Five Fits With: Restauranteur and Menswear Enthusiast Brooks Reitz
If you’ve been to Charleston, you’ve probably been to Leon’s Oyster Shop, Little Jack’s Tavern, or Melfi’s. The common thread with those local mainstays is their owner and this week’s subject, Brooks Reitz. Reitz is a menswear enthusiast, which is how we came to know each other. He’s also a partner in his wife’s high-end shirting brand E.M.Reitz. To say he is busy is an understatement, but he finds himself in New York quite a few times a year, so we met up a couple of weeks ago to catch up and photograph this piece.
Below, Brooks and I discuss how his Kentucky foundations, the inherent theater of Balthazar and restaurants of that ilk, what he values in a memorable dining experience, the contents of his weekly Substack newsletter, the joy of 45RPM sweatshirts, the timelessness of RRL chinos, and plenty more.
Which companies do you currently own? What was your journey like, all the way from childhood and schooling to now?
I own three restaurants in Charleston, South Carolina: Leon's Oyster Shop, Little Jack's Tavern, and Melfi's. I have a cocktail mixer and bar accessories company called Jack Rudy Cocktail Company that's about 12 years old. And then I'm a partner in my wife's new clothing line, which is really focused on high-end women's shirting; that's called E.M.Reitz. My journey started in Kentucky where I was born and raised. I grew up on a big farm there. And I think growing up in the country is what created my insatiable urge to be engaged with culture and come and visit cities like New York.
I went to college in Kentucky at a liberal arts college, and studied English and drama. My intention was to be a playwright, and I still write. That all changed with my first trip to New York City when I was 19. I went to Balthazar, and walking into that room, I realized that a restaurant had the capacity to also be theater. Balthazar [feels like a] stage set. The lighting is very different. There aren’t a ton of windows and it's a whole symphony of things that Keith McNally has orchestrated. It helped me realize I could take my interest in writing and theater and world-building, combine it with my love of food, and open a restaurant. When I was about 19 or 20, I decided to commit myself to this path of working in the restaurant business. I finished school and moved to Louisville, Kentucky, where I got a job working at a restaurant and worked my way up to general manager. Then I moved to Charleston at 24 and got a job at a restaurant that had just won the James Beard Award, called Fig. I wanted to work in that kind of environment at that level. While I was working for those guys and managing that restaurant, I started Jack Ruby, which grew to be a successful brand over the course of those first several years. The success of that business is what allowed me to leave those restaurants and open a place of my own, which was Leon's.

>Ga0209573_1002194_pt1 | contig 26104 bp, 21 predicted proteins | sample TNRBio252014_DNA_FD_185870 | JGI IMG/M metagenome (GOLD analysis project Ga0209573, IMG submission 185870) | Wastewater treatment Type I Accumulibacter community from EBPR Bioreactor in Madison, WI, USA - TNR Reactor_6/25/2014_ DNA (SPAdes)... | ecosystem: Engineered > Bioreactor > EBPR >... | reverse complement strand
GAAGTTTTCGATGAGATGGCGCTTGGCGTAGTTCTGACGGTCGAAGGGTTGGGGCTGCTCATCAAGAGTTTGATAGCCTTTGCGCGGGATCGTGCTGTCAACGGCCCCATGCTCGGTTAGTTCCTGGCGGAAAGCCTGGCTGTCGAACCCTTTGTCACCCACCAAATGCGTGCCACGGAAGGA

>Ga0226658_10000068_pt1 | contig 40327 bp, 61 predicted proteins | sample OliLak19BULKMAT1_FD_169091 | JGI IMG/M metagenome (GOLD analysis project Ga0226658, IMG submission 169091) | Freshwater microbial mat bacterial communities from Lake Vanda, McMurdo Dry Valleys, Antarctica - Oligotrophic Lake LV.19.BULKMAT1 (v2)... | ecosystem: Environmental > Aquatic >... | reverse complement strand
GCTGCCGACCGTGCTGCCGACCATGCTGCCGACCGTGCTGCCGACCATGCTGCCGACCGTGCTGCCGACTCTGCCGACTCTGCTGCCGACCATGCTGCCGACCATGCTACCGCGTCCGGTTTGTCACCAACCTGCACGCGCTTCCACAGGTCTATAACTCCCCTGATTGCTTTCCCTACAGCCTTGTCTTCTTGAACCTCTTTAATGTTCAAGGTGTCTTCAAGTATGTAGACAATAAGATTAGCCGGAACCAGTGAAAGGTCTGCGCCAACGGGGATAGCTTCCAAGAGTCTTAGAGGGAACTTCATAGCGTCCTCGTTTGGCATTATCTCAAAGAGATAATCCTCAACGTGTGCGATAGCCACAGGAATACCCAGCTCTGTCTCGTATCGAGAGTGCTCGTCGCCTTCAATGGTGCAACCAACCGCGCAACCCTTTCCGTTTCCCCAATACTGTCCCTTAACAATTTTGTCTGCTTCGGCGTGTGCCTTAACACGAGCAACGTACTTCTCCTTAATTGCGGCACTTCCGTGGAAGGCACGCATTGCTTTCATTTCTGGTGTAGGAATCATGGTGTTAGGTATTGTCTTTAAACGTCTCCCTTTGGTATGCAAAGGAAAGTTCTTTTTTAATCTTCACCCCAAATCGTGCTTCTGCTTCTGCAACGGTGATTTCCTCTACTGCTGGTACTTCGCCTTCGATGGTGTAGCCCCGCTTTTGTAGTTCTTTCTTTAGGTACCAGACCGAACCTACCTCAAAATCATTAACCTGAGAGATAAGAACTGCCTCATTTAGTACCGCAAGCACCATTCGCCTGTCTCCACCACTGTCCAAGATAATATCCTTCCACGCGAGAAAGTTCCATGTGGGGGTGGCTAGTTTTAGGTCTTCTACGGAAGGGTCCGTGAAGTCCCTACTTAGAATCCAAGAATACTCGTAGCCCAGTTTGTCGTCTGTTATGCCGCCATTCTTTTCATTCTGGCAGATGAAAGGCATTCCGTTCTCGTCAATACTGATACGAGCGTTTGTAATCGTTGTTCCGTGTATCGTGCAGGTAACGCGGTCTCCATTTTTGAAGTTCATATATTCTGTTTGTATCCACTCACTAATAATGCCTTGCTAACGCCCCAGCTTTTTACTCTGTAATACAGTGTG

What makes for a special dining experience? And then what are some of your favorites?
A great dining experience is about so much more than the food. It’s a blend of a lot of different elements. First of all, it's the people you're with and the energy at the table, whether that's your wife or your husband or your friends, new or old. I think the most memorable dining experiences start with that energy exchange. The food needs to be great, of course, but there are a lot of places that have great food and zero vibe. I'm big on vibe and the warmth of a place. I think that's created through lighting and through music choices. A big part of it is decor. And I think when you get all of those pieces coming together—the energy at the table, great food, good wine, the feeling in the room, the buzz in the room—those are my most memorable experiences.
One of my favorite restaurants in the world is St. John in London. Fergus Henderson is of course a super famous chef, heralded for his use of offal, but what I find so amazing about St. John is the room is actually quite industrial and pared down. It's a simple, white room with no decor on the wall other than places to hang your coat and simple wooden chairs and tables. There is a buzz in the room that, to me, captures London. The food is great enough to be interesting and a talking point, but not so overwrought that it becomes fetishized. It's still simple, great, beautiful cooking. And I would say that's one of my all-time favorites.
I love a high-end, curated experience. If you go to Le Bernardin, it's a perfect experience and I love it. But a lot of those [fine-dining] restaurants, there is a sort of fetishization of the chef and of the food on the plate, and it comes at the cost of the connectivity at the table that you're trying to have. I would honestly rather go to a place with worse food and a great energy than a place with the best food and that sort of overly considered energy.
Why did you start writing a newsletter and what sort of content can one find there?
I started a newsletter during the pandemic because I was bored and needed an outlet for my creativity. I also felt like the things that I was interested in—food, design, clothing, travel—I was having a hard time finding them all under the same roof. For years, for better or worse, I've served as a resource for friends and family and acquaintances to guide them in a direction. I had enough of those questions that I realized even though there are great resources out there, clearly there was a community and an audience that was looking to me for some of this information. I wanted to capture it all and put it under one roof. It had been several years since I had been writing regularly, and that was my first love. I wanted to find a reason to create again and share that with people. Obviously Substack became such an interesting opportunity to also monetize some of that information. I'm still writing it. I publish every Monday. I would say it's about 60 percent food and the rest of it is made up of travel, style, shopping, and the other various interests that I have.
What does style mean to you, and how do you incorporate it in your restaurants?
Style is just a point of view on the world. You can tell that story or share your point of view through any number of choices you make. Obviously a huge one is the clothing that you wear, and I think it transmits a certain message about who you are, what you believe, and how you experience the world. Style goes well beyond clothing. It's music, it's manners, it's relationships, it's your value set.